It is important to ensure that intake issues are sized and scoped properly to avoid having a scenario where an issue stays open stagnant for a long time or eventually stagnates. This helps offer value, prevent over-engineering and make it easier to review and provide feedback.
These are the main tenets of design that we consider to be best practices:
In order to ensure overall efficiency and effectiveness in creation and building of any SecAuto project, it is necessary to have a well-defined process that illustrates and provides guidelines on how to get from ideation to implementation the quickest.
As part of our collective project management process it's important to continuously steer the team's efforts, thereby increasing our chances of attaining a timely, high-quality delivery. Continuous collaboration and iteration is hence encouraged amongst stakeholders so as to ensure that customer expectations are met.
A good project management process also allows the SecAuto team to have a strong change control system where documentation (through MRs, issues, 1:1s and meetings) on changes to a project is updated and approved accordingly while keeping stakeholders informed.
We've come to understand that a roughly shared structure across the different SecAuto projects is a net positive and allows for efforts to cross-pollinate, and reduces the effort required for team members to get started or involved. Having a scaffold also guarantees compliance to architectural and procedural requirements for developing tools. Thus, strive to include the following items within a project:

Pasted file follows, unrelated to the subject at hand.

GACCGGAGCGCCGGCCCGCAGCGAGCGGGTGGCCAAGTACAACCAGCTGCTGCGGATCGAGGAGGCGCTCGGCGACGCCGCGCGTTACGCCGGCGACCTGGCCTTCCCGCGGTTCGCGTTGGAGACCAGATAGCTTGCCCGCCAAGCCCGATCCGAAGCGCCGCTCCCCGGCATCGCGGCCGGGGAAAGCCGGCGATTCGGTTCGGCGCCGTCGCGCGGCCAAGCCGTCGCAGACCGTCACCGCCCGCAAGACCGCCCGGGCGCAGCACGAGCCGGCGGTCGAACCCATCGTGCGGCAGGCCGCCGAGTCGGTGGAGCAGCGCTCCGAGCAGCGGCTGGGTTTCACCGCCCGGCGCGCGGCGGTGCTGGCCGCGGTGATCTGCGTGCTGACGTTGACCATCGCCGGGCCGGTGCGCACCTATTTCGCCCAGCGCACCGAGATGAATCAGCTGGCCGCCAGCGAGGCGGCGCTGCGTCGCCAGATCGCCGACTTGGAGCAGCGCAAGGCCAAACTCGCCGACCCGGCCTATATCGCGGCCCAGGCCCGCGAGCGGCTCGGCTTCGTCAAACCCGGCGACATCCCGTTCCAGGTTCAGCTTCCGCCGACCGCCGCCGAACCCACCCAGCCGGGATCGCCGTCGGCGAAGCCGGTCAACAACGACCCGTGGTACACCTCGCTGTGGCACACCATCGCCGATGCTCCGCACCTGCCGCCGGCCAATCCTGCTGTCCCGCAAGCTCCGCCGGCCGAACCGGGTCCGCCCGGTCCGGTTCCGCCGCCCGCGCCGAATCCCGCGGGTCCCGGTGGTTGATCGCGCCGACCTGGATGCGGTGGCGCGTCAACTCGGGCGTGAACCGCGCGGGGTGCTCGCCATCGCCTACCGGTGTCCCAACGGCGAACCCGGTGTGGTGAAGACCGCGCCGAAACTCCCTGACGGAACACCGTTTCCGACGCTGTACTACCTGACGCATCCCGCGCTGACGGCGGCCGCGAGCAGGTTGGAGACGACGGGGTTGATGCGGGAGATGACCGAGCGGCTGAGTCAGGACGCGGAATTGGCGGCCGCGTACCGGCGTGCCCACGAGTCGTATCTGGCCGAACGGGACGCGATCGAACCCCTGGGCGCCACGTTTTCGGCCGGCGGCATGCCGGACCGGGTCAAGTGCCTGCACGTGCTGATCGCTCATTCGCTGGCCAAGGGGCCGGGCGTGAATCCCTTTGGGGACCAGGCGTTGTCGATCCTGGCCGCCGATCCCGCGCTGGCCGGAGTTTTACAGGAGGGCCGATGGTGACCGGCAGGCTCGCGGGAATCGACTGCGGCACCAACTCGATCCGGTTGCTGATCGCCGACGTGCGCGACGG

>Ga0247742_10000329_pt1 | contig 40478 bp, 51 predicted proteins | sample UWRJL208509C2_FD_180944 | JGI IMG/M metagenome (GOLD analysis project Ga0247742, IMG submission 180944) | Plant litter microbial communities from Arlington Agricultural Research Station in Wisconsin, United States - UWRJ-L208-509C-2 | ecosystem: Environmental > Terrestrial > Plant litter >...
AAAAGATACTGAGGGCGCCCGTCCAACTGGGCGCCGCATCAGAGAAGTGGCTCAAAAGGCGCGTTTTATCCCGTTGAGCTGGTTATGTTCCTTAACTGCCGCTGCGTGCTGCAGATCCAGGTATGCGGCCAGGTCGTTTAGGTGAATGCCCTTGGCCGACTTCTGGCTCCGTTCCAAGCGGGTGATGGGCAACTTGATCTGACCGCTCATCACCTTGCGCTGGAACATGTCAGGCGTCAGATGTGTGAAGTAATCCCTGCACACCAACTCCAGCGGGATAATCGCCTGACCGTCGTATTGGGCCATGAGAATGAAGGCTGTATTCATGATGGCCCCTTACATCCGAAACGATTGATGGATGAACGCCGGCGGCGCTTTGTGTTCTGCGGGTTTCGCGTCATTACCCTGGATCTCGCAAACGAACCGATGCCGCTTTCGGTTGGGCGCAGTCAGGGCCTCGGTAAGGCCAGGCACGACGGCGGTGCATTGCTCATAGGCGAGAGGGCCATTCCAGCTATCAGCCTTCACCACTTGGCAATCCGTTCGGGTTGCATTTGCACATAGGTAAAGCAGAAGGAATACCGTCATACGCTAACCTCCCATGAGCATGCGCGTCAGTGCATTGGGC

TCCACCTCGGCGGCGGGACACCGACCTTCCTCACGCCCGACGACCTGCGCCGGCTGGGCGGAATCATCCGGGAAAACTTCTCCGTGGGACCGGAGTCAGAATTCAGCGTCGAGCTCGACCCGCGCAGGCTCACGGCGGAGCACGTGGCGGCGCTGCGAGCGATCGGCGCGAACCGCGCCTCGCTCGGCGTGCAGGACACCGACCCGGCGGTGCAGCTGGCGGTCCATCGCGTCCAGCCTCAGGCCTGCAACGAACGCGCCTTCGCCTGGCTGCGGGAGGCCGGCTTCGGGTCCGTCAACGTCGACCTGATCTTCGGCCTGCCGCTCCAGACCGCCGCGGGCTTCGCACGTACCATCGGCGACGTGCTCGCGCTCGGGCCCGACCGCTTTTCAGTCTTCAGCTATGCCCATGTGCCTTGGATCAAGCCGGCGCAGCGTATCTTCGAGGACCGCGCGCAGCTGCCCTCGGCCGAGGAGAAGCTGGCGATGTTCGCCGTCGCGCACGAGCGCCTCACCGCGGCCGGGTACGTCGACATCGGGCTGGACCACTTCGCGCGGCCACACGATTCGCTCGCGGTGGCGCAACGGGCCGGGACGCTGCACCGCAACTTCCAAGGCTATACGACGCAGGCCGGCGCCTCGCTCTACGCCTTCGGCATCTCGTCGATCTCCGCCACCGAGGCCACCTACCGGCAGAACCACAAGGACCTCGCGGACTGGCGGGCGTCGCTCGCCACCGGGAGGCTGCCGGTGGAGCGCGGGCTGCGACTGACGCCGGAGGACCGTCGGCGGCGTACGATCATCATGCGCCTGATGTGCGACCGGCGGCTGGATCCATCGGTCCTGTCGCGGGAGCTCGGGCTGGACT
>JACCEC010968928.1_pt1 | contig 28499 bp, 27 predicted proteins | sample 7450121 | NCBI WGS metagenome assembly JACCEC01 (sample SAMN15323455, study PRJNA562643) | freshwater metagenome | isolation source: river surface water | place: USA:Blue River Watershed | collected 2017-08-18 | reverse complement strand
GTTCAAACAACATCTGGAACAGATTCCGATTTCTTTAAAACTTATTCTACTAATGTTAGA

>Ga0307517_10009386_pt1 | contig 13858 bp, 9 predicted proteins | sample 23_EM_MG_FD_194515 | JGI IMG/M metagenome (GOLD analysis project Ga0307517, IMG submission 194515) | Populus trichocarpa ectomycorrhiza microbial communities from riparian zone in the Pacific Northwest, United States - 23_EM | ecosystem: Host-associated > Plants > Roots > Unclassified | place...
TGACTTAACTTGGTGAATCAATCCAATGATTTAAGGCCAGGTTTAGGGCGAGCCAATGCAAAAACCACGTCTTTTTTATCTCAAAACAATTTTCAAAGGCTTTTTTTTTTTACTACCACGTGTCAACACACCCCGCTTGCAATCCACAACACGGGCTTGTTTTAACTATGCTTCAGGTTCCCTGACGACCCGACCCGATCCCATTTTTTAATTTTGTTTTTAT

CODEOWNERS(by default the SecAuto team)
Feel free to clone this basic project scaffold template to get you started on building out a SecAuto project.
For any given project it is essential to standardise its git and branch management workflow. In the initial stages of an MVP, when there is a single developer working on the project and not much is in production, it's fine to commit and deploy from master. However, as soon as a project has it's first production release or the project team grows to more than 1, the team should transition to branch and MR-based or stable-master workflows and protect master, only allowing deployment from said branch.
For projects that will be versioned, we will create a release tag or branch when the project is to be deployed to production.
We should strive towards ease of deployment, portability and reproducibility regardless of environment by adhering to these guidelines:
Documentation for projects will depend on their eventual use and ownership. If a team other than SecAuto is going to own the project after it's released, more documentation is usually encouraged.
If the project is going to be internal to SecAuto, a more iterative approach to documentation will suffice.
In general, the following documentation should be provided in either case:
GitLab CI and Kubernetes/Knative are the most common environments for running our automation, with Python and Go being the preferred languages.
Kubernetes/Knative services are built as Docker images by GitLab CI (naturally) in their code project. Deployment to GKE clusters is performed by separate deployment projects containing the service configuration. Monitoring and alerting is configured using Terraform.